One of Walking with Maasai’s main initiatives is to create an eco-tourism business in which visitors can literally walk with Maasai among the incredible wilds of the Loita hills.
As a business run by the Maasai, income generated will go directly back into the community to improve facilities and to assist those who most need support. The business also creates much needed employment opportunities.
Sound, community-based eco-tourism is a key to rural communities becoming actively involved in the conservation of their natural resources. The Maasai people have always been known to live in harmony with the natural environment. Even though this is still the case to a large extent, today’s way of life and way of co-existing with the living environment is rapidly changing. Once, the Maasai were a truly nomadic, pastoral people but now communities are settling down in more permanent villages, exploring agriculture and a more accumulative lifestyle. This, together with obvious population growth has changed much of the way the Maasai see wildlife and other natural resources today. Where once there was hardly any conflict with wildlife, there is now constant friction and competition for grazing land and agricultural land.
Harmony between the Maasai and the environment
The Maasai community find that the wildlife is a threat to their crops, livestock and settlements. Villages also put more strain on resources such as trees that are used for timber for construction and firewood. Grasslands frequently get overgrazed and water sources get depleted during droughts. The only way this vicious cycle can be changed is if local Maasai communities can actively benefit from the wildlife on their land.
Under the leadership and guidance of Parit Kashu, Kimero Simpano and Andre Brink, Walking with Maasai are in the process of helping one of these Maasai communities to set up an eco-tourism project that is hoped to make a difference in the Loita Hills. When complete, the eco-camp will have six permanent safari tents set on wooden decks, a lounge overlooking the Loita hills and the Olkeju Arus river and gorge. The eco-camp will feature a complete self contained kitchen/dining area for groups who want to hire the whole camp for themselves and do their own cooking. The camp will also have an environmental education centre and will serve as a training venue for local community members and school children. The eco-camp will be built from locally available materials. All timber used will be harvested from trees in the area of operation that have naturally died, damaging no live trees. The camp will also make use of solar power for pumping and heating water.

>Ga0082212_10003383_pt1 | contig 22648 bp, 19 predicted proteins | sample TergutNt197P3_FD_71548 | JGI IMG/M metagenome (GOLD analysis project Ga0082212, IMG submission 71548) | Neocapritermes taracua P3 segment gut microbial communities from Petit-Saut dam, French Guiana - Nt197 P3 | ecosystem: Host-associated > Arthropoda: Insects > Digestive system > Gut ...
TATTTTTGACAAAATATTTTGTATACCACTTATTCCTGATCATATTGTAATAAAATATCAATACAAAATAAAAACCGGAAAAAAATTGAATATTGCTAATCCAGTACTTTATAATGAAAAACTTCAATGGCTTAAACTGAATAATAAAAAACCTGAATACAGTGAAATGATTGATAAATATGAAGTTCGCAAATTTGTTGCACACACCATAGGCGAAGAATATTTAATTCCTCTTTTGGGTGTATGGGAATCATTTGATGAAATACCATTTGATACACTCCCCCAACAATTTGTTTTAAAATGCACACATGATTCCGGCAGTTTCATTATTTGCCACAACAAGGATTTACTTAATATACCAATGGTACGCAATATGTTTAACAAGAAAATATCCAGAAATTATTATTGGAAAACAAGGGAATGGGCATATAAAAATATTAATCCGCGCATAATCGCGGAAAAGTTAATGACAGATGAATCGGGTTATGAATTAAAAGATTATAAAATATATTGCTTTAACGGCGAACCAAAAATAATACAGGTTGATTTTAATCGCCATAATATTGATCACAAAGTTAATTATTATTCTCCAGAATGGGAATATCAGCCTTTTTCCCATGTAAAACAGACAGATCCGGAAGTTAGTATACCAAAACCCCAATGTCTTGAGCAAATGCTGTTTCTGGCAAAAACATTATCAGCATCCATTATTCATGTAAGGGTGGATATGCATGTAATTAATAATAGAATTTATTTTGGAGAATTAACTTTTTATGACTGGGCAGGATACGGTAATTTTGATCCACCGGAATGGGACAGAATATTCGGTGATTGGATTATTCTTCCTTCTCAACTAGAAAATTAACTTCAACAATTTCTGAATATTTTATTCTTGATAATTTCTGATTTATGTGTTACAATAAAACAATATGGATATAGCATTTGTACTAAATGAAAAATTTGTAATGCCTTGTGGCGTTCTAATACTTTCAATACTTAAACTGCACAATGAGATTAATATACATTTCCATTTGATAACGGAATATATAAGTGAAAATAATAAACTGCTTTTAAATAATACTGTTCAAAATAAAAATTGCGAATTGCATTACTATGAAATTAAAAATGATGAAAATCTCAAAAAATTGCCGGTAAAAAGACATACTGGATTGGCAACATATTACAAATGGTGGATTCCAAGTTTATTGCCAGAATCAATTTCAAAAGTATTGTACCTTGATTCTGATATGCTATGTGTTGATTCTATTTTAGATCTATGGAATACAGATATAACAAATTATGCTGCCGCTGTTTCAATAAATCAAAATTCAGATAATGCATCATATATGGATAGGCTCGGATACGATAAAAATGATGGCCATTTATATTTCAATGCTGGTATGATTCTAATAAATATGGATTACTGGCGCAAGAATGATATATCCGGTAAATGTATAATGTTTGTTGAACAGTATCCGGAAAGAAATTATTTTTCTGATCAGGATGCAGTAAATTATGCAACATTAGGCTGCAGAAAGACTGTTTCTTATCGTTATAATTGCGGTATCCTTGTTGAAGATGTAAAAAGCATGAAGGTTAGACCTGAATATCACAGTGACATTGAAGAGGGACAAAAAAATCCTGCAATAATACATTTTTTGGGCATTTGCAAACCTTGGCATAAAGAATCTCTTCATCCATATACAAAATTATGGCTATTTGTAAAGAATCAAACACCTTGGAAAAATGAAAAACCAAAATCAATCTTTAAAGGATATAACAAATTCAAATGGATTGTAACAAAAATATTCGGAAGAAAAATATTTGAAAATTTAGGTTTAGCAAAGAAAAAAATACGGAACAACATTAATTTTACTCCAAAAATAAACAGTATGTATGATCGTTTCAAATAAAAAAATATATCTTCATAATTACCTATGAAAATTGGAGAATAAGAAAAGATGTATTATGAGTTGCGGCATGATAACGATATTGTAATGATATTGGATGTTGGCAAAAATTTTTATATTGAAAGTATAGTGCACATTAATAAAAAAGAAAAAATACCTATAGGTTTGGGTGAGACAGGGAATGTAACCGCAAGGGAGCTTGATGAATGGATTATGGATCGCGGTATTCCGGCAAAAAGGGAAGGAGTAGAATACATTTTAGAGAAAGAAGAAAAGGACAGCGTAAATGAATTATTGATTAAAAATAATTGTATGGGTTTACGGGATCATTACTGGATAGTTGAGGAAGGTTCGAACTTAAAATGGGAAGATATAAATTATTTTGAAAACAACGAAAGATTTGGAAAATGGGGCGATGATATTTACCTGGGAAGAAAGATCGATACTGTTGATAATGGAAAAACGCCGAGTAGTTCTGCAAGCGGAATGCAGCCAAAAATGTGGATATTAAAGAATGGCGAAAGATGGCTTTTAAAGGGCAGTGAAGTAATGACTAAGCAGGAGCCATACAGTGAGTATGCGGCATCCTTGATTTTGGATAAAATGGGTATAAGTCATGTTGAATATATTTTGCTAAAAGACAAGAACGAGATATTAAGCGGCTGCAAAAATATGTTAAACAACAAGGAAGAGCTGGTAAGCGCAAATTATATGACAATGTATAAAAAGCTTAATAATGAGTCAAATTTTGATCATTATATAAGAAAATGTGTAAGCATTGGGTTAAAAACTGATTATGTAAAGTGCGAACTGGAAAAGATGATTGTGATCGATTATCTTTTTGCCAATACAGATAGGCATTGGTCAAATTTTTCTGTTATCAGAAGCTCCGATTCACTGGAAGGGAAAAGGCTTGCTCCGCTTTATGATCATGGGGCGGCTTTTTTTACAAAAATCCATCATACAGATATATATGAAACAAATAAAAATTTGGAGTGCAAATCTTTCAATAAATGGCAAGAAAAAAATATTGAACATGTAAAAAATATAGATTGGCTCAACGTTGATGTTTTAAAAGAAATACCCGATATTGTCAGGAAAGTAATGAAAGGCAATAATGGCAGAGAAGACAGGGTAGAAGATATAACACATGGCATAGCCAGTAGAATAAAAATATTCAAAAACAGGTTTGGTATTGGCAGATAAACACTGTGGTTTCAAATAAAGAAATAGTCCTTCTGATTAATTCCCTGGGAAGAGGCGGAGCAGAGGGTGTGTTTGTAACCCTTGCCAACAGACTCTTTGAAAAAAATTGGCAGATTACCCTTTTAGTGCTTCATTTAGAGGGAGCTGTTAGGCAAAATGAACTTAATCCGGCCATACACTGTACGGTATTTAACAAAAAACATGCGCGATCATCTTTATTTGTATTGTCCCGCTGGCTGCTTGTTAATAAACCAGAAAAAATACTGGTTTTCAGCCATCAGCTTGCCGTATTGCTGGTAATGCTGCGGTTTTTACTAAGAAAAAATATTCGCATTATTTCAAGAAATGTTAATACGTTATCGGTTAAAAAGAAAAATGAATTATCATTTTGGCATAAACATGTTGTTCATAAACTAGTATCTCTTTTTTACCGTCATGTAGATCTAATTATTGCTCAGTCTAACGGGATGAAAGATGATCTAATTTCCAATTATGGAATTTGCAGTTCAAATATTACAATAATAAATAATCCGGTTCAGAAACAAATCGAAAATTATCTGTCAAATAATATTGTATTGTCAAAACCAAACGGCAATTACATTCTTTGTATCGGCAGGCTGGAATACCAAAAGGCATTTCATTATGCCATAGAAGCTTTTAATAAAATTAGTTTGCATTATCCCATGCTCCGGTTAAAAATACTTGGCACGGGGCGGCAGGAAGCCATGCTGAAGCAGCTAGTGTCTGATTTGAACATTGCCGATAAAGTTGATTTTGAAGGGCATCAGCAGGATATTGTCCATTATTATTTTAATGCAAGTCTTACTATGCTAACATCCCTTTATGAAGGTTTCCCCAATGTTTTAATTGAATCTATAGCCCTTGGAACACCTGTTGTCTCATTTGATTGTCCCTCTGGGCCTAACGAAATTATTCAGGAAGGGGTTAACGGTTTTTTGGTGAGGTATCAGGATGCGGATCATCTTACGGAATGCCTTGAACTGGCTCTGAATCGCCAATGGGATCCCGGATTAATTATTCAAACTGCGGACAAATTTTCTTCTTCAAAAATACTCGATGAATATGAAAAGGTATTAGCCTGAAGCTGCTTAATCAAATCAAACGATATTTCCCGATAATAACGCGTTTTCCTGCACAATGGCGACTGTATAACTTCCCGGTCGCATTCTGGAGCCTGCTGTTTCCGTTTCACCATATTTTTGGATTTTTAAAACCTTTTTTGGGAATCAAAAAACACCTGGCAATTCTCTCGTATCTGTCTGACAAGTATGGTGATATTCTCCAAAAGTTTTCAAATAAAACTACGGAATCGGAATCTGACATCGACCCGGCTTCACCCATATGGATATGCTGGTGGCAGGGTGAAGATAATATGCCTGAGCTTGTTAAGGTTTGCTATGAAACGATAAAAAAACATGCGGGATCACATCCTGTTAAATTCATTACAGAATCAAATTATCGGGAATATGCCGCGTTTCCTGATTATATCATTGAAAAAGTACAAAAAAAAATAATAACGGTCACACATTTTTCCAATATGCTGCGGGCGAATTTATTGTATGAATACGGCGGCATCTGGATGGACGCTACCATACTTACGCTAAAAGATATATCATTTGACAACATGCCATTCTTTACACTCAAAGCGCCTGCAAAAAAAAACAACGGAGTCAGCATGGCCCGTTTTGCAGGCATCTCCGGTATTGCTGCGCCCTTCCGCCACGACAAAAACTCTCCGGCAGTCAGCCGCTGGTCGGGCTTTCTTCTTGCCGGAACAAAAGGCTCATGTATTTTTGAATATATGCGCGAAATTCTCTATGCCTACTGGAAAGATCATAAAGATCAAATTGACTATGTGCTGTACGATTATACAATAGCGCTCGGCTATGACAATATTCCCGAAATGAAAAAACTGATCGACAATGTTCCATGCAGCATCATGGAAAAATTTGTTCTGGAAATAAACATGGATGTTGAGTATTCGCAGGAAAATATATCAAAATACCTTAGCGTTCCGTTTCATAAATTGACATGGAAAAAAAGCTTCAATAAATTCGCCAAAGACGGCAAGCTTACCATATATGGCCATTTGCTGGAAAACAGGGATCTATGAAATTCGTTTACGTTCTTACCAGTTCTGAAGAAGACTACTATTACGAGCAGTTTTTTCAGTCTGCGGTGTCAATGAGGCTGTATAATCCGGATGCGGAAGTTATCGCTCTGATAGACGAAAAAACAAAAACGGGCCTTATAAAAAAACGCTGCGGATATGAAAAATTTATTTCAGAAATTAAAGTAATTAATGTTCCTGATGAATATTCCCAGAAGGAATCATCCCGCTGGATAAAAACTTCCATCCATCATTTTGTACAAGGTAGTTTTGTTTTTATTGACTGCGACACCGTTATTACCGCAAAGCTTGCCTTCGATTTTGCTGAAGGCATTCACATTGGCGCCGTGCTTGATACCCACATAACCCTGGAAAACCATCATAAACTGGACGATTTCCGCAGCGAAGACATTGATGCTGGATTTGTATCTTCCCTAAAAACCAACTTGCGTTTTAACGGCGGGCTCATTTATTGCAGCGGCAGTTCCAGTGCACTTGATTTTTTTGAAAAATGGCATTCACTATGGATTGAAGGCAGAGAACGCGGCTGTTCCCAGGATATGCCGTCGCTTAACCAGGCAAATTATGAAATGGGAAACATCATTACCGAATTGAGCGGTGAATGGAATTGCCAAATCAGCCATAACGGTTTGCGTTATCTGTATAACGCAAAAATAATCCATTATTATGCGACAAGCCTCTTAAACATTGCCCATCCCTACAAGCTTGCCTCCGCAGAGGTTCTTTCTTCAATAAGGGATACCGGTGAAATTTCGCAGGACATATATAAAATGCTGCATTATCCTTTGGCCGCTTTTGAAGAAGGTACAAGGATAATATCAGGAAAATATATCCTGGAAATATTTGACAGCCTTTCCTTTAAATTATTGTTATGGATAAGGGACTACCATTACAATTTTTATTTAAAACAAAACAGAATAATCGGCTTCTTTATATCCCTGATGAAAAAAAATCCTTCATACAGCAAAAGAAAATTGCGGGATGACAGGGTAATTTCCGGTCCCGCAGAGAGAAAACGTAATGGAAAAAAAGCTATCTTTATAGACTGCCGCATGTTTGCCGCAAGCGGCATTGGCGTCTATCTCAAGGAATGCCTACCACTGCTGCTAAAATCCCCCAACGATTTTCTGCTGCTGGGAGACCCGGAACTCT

Using the eco-camp as its base, Walking with Maasai will run wilderness trails into the surrounding wildlife-rich wilderness areas. Visitors will be guided by professional Maasai guides from the local community, trained to the highest standard of field guiding. Maasai elders and traditional Maasai Warriors will accompany groups, following ancient elephant paths into the Forest of the Lost Child, sleeping out under the African night sky and visiting real, traditional Maasai homes.